Vol.1 / Issue 3

continuation and conclusion of
Duchamp at the Turn of the Centuries


The Soirée with Mr. Duchamp

With Remy de Gourmont, we return to the place where we started. Duchamp, decadent?

Remember, one more time, the portrait that Jules Romains drew of Strigelius for which the model was Paul Valéry. A Strigelius "satisfied, not with production, whose faults didn't escape him at all, but with mannerism, by which things happened. He wasn't tormented one moment, wasn't afraid of sterility, neither of failure […] Everything was given to the encounters between matter and mental instinct. Strigelius himself - such a responsible man, a director of "signature" - was restricted to being attentive and speaking his mind. He showed little pain. The game amused him."(88)

Leonardo's method, which would have fascinated Paul Valéry, and the Strigelius method that Jules Romains described are in effect one and the same method - the method of Duchamp, "le directeur qui a la 'signature'". The way to escape sterility and to ignore the angst of being a creator is to leave oneself to Chance, not to the game of the surrealists in which, in the shadow of the unconscious, there sparkles the meeting of words and graffiti, the promise of the sense and the accomplishment of desire. Nor is the way to escape by taking on "the automation of the sibyl" but, says Jules Romains very smartly, "a kind of automation of instinct" which permits him to "stay in agreement with his vision of the world, having crowned old dreams that it turns into a physical-mathematical culture (89)."

Within [the French] "insecte" there's the word "sec" ["dry"] and this key word to Duchamp's esthetic is the confession of a moral: beneath the sparkling of words there is nothing, nothing profound, nothing interior, nothing trembling, but a roll of the die forever tossed away. Perhaps there was only the fascination of the skeleton, "la mariée squelette" for Duchamp, in its geometrical purity and in its honest whiteness, a corpse which would always be refused the exquisite charm of existence…

The real work, like with Leonardo - like with Raymond Roussel whose approach to writing also gave rise to the Strigelius method (90)- was always sacrificed to a program of possible works. In default of mastering a creation, we see a dissemination of immense criticism. A poïétique, in the absence of a work.

Let's stick, however, to the ambition of creating art. Even a masterpiece. This ambition was that of Leonardo. Nothing less preoccupied Duchamp, nothing more concerted. Lazy but stubborn. He was, in this way, a classical mind: none of the small-mindedness or shortness of breath of the moderns who identified with him. Thirteen years to work on the Large Glass. Twenty years on Étant donnés. And the first notes for this enigmatic work, which was revealed in 1969, date back to...1915. Similarly, 1915 is the date of his notes about The Clock in Profile which wasn't seen until 1960. An astonishing perseverance, an astonishing production, focused, while everything around him fell to pieces. But a masterpiece, in the second half of this century, was it even possible?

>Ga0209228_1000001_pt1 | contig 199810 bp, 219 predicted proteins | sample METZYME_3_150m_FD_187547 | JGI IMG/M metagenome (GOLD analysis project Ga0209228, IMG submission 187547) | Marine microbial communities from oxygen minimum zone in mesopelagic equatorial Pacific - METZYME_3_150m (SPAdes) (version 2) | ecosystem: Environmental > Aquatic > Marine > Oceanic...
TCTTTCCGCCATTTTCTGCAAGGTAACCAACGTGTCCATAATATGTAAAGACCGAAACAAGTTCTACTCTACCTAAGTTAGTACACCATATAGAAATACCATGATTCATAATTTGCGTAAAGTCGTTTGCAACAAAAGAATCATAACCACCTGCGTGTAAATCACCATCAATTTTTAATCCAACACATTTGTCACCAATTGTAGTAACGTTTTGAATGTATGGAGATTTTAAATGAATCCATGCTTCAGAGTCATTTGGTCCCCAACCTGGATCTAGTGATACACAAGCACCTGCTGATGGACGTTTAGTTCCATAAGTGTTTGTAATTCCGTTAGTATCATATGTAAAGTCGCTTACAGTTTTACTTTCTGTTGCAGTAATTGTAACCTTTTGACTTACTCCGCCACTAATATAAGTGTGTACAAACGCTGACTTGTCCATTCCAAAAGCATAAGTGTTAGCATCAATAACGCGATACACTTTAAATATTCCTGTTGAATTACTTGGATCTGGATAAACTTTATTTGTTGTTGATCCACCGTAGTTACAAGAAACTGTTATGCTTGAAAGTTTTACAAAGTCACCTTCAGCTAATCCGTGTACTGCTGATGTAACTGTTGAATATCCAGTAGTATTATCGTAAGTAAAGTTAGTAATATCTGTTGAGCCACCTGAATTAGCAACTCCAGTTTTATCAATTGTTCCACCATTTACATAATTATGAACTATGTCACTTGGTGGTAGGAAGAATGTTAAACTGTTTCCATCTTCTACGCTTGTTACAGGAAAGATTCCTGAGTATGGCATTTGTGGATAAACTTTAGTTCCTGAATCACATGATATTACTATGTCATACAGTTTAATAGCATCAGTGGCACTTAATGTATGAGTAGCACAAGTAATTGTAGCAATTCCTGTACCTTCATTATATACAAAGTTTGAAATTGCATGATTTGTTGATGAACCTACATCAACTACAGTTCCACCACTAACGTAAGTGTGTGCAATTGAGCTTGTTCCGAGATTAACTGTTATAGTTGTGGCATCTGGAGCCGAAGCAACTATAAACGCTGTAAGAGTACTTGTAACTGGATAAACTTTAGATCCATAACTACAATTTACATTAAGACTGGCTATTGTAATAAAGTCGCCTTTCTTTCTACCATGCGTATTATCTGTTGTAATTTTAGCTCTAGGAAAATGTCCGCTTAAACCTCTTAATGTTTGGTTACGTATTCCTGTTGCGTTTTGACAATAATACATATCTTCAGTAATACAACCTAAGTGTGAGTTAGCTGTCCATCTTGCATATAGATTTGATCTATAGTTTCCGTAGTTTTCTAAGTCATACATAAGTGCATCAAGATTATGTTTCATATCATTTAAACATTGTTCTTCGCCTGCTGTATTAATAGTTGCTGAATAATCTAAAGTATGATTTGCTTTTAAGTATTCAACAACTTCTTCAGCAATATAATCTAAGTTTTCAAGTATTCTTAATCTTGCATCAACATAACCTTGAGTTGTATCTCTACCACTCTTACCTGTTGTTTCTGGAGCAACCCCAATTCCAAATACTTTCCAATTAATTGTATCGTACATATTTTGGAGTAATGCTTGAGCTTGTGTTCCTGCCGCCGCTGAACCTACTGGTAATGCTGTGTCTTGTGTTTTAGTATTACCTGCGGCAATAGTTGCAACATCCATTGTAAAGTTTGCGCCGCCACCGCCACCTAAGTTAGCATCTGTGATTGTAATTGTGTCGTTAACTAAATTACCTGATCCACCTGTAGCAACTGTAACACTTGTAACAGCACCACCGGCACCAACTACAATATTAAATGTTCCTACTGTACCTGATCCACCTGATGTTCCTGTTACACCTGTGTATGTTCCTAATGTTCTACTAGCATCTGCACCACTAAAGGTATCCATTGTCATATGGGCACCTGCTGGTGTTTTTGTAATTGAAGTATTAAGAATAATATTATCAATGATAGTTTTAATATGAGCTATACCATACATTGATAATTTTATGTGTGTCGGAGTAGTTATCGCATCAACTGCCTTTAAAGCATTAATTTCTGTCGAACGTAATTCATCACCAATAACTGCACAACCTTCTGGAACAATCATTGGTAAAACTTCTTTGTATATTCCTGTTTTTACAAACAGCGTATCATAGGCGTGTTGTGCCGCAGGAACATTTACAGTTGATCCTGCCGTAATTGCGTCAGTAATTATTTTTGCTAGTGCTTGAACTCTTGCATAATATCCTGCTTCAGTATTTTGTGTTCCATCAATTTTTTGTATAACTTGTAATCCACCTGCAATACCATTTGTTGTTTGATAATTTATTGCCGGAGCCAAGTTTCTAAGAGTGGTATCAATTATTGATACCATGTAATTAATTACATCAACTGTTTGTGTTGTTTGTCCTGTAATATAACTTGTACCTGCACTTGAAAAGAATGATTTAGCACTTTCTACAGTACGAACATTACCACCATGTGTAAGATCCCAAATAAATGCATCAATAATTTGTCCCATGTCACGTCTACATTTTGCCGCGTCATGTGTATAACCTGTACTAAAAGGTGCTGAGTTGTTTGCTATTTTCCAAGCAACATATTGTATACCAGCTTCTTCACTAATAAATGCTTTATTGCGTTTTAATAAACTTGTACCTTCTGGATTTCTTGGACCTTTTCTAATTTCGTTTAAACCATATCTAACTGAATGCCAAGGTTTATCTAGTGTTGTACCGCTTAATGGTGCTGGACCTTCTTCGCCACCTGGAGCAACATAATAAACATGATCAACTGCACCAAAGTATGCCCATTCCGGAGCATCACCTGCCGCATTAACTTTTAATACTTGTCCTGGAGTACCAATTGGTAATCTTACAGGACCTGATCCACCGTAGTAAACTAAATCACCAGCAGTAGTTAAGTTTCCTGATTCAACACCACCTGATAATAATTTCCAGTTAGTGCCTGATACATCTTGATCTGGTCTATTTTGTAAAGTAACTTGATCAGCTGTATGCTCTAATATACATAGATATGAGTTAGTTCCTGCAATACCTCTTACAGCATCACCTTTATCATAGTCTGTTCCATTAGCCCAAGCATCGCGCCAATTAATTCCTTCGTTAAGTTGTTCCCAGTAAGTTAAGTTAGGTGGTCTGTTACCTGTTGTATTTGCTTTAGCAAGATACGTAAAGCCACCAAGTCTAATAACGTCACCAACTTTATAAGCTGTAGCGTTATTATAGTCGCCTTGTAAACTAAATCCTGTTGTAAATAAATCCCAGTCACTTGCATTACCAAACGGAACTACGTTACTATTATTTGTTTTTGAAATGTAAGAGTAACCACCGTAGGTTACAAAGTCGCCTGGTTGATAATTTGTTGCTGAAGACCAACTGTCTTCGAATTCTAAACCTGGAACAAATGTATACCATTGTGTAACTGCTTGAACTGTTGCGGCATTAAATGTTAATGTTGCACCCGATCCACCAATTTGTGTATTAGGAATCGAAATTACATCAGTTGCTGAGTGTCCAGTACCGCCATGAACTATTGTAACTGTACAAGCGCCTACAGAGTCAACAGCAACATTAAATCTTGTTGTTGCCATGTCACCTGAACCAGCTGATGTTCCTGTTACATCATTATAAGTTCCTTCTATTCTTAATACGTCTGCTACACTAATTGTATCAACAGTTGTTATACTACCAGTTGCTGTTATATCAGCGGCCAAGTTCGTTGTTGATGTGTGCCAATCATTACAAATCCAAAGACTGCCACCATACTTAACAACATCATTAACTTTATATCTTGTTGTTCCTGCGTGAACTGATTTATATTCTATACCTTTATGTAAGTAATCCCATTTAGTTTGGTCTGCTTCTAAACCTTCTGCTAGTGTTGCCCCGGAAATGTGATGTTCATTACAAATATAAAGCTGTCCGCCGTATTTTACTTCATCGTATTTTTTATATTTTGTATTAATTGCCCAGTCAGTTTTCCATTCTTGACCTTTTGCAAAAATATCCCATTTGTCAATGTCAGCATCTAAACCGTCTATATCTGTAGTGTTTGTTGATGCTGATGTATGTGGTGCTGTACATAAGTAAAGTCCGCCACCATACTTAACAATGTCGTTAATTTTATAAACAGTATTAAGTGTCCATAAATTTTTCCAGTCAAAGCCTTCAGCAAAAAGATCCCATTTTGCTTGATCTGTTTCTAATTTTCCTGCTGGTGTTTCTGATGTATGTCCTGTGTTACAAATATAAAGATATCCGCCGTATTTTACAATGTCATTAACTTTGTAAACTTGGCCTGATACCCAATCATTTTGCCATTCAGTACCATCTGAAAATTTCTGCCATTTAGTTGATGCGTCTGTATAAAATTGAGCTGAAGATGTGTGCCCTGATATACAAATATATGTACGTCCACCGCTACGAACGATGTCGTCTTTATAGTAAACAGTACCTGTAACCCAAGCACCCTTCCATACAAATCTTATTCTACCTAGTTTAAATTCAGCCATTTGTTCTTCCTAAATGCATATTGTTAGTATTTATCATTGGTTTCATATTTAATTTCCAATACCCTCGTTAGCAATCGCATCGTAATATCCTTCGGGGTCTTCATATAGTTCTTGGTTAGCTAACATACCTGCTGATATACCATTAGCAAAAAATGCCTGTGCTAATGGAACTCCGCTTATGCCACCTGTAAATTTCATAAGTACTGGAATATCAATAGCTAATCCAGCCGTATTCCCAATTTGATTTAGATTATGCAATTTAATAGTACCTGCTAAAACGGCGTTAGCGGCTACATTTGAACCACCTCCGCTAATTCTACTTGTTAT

* * *

In essence, more like Monsieur Teste than any other. "I was badly, sharply affected with perfection. I held onto an extreme desire incapable to comprehend, and I was searching inside myself for those areas critical to my ability to perceive.(91)" With a similar feeling of distance, we aren't any further from the "Painting of precision" or the "Beauty of indifference" which would define the esthetic of Marcel Duchamp.

And still, he who welcomed beginnings, ignored ends, who considered himself superb, as a "définitif inachèvement," how could he not have recognized himself as being in the faith profession like Teste: "The general results - and by consequence the work - interested me a lot less than the energy of the worker - the substance he trusts.(92)"

The treatise on chess that he wrote in 1932 with Halberstadt, Opposition and Sister Squares Are Reconciled, brings this interest to mind. From the author's own confession, the book was unusable. It features a problem which almost never happens in chess matches and would only serve a handful of persons. "These are possible situations at the of a match, but so rare that they are nearly utopian. Chess champions don't even read the book since the problem it raises only happens maybe once in a lifetime." It was Henri-Pierre Roché who would guess the profoundly hopeless horizon of such an enterprise. "A game," certainly, but an extreme one, which people no longer fancied. Would this have amused him too?

A Monsieur Teste of the domain of art - "It isn't a matter of demand for the same possibility. The worry can be about control. He observes himself, he maneuvers, he doesn't want to leave himself to maneuver. He only knows two values, two categories, those which are the underlying consciousness of his acts: the possible and the impossible….(93)

The Taboo of Modern Art

Having arrived at this point, I was seized with doubt. Monsieur Teste? But Monsieur Teste had nothing of the sarcastic about him. Nothing of this mordant irony, nor even the cynicism that we encounter in Duchamp. Moreover, wasn't it a matter of conserving art - Ars - by killing the artist himself, as if cutting the strings of a marionette? Or, on the contrary, since art was already dead in 1912 when Duchamp came upon the scene, was it about preserving the illusion of being an artist, sparing oneself the labor of having to do the work?